The defensive end position is a major need for the Seahawks as the NFL Draft draws ever closer.  It’s beginning to look more and more likely that Jadeveon Clowney will play elsewhere this season.  Even if the former #1 overall pick does return, Seattle sorely needs to address the pass rush from a defensive group that totaled just 28 sacks in 2019.

Benson Mayowa and Bruce Irvin, two former Seahawks, were brought back to help address that need, but an influx of youth and talent from the draft could make the biggest impact in Seattle.

Here are some defensive ends the Seahawks could look at in each round of the draft:

Round 1: Yetur Gross-Matos | Penn State | 6’5 266 LBS

A pure 4-3 defensive end, Gross-Matos has the length, bend and burst to become a major pass-rushing force off the edge. Totaled 35 career tackles for a loss with 17.5 sacks at Penn State. Early on, he may not be a three-down player as a rookie, as Yetur will need to add some more strength to hold up against the run.  But with major upside, Gross-Matos would be a great high-ceiling pick for the Seahawks at #27 overall.

Round 2: Curtis Weaver | Boise State | 6’2 265 LBS

Not the athletic prospect that Gross-Matos or other first round prospects may be, Weaver is the epitome of production over looks.  Curtis holds the Mountain West Conference’s sack record with 34, including 13.5 in 2019.  A bit doughy with a less than ideal body-type, Weaver none-the-less has the high-motor, instincts and strength to make an impact at the NFL level.  A quick first step, a bevy of moves and surprising agility will allow him to see the field early as a pass-rusher.

Round 3:  Bradlee Anae | Utah | 6’3 257 LBS

After accruing 12.5 sacks last season, Anae was named the winner of the Morris Trophy as the 2019 Pac-12 Defensive Lineman of the Year. A technically-proficient end, Bradlee totaled 29.5 career sacks and excels in all the “small-things” with a workmanlike manner Seattle coaches will fall in love with. Though not equipped with elite athleticism, Anae brings an all-around skill-set to impact both the run and passing game.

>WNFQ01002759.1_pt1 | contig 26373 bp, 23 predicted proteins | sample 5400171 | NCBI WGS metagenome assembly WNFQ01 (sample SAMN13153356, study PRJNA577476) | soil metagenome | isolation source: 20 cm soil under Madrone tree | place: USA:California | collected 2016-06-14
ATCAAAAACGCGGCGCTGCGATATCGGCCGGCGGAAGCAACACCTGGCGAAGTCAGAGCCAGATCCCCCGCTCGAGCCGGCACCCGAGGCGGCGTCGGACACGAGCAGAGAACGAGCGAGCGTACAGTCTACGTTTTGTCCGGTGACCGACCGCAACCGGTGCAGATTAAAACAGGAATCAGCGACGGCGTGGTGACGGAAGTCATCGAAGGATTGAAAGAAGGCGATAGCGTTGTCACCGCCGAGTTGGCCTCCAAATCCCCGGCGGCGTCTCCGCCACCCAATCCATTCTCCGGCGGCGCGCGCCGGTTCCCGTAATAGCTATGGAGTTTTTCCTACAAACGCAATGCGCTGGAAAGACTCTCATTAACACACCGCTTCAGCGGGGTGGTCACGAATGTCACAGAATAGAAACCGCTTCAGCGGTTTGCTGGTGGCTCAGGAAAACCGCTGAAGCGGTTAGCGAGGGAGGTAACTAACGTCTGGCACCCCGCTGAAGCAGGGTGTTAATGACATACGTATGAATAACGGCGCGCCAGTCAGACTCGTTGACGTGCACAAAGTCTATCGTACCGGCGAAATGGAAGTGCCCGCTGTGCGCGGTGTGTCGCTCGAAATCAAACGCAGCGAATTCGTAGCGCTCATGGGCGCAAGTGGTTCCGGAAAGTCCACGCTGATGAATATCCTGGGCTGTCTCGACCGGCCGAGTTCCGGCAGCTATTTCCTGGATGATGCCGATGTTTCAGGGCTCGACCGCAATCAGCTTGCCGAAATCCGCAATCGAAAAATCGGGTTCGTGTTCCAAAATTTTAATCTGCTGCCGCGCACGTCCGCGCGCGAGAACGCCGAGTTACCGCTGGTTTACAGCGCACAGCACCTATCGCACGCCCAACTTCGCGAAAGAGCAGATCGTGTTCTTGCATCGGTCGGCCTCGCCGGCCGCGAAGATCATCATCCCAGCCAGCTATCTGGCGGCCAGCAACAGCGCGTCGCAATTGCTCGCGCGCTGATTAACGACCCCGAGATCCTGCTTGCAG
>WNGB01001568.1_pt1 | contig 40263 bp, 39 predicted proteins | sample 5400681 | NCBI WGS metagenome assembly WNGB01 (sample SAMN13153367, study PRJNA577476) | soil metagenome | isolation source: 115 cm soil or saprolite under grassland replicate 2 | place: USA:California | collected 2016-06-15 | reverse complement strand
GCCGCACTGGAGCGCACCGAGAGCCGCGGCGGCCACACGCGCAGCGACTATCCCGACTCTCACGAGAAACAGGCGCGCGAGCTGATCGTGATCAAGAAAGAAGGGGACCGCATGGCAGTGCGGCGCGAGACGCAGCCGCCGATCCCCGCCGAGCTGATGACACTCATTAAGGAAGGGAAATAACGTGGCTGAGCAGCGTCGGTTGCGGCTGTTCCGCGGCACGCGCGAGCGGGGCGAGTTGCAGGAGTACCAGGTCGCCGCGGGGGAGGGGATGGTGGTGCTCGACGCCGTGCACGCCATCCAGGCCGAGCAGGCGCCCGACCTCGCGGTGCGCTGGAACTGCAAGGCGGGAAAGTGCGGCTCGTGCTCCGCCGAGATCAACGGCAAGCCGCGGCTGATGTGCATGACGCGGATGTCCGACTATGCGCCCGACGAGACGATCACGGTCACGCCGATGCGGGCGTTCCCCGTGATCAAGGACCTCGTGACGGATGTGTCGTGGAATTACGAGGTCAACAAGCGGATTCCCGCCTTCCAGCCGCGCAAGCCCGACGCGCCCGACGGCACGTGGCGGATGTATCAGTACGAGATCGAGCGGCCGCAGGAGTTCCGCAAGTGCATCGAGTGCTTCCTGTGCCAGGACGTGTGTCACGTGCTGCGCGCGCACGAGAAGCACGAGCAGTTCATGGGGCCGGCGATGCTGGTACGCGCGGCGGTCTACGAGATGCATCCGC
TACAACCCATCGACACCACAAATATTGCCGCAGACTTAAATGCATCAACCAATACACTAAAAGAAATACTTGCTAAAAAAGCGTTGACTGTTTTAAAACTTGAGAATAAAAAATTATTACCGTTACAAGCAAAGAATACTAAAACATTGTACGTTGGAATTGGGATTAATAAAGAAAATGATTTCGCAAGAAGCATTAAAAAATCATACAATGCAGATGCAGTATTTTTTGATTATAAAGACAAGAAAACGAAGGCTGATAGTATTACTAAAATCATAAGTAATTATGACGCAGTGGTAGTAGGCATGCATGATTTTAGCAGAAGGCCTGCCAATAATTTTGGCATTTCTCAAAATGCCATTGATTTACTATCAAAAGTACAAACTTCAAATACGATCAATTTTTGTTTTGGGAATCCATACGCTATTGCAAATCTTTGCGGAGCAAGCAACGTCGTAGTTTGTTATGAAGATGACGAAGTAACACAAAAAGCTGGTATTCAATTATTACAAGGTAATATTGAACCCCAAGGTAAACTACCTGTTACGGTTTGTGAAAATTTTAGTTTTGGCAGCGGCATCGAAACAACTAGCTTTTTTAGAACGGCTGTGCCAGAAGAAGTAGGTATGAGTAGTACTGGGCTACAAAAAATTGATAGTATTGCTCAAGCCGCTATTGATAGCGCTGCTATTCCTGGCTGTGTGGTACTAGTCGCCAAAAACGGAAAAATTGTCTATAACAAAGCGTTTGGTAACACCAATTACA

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Round 4: Alex Highsmith | Charlotte | 6’3 248 LBS

A small-school stud, Highsmith’s name has been floated around by pundits as one of the biggest sleepers in the draft.  Another high-motor player, Alex has a large tool-box of pass-rushing moves, resulting in a 2019 total of 21.5 tackles for loss and 14 sacks. Has above average speed and athleticism, running a 4.70-40 at the Combine. Too light at the point of attack to play three downs in a base 4-3, Highsmith would best be utilized as a situational pass-rusher early in his career.  Could see time as a stand-up edge rusher.

Round 5: Christian Rector | USC | 6’4 275 LBS

Despite sub-par production (only 13 career sacks) during his time with the Trojans, Rector has the size and length to be an intriguing run-stopper at the defensive end spot.  With a strong anchor capable of taking on blockers, Rector can set the edge as a strong-side end in the Seahawks scheme.  Purely a two-down run-stuffer who won’t offer much on passing downs.

Round 6: Kendall Coleman | Syracuse | 6’3 257 LBS

In 44 career games with the Orange, Coleman racked up 137 tackles, 26.5 tackles for loss and 15.5 sacks.  A four-year starter and defensive captain. Wins with technique rather than athleticism, Coleman is a smart player who can be a valuable depth piece on the edge. 

Round 7: Bryce Sterk | Montana State | 6’4 262 LBS

A former 3-star transfer from the University of Washington, Sterk was the best defensive lineman in the Big Sky Conference last year at Montana State. Good power, a high-motor and a quick-first step lent itself to a great bull rush, with Bryce totaling 20 tackles for a loss and 15 sacks in 2019.  Though he will need to add variety to his pass-rush at the next level, Sterk could be another late-round gem for the Seahawks.

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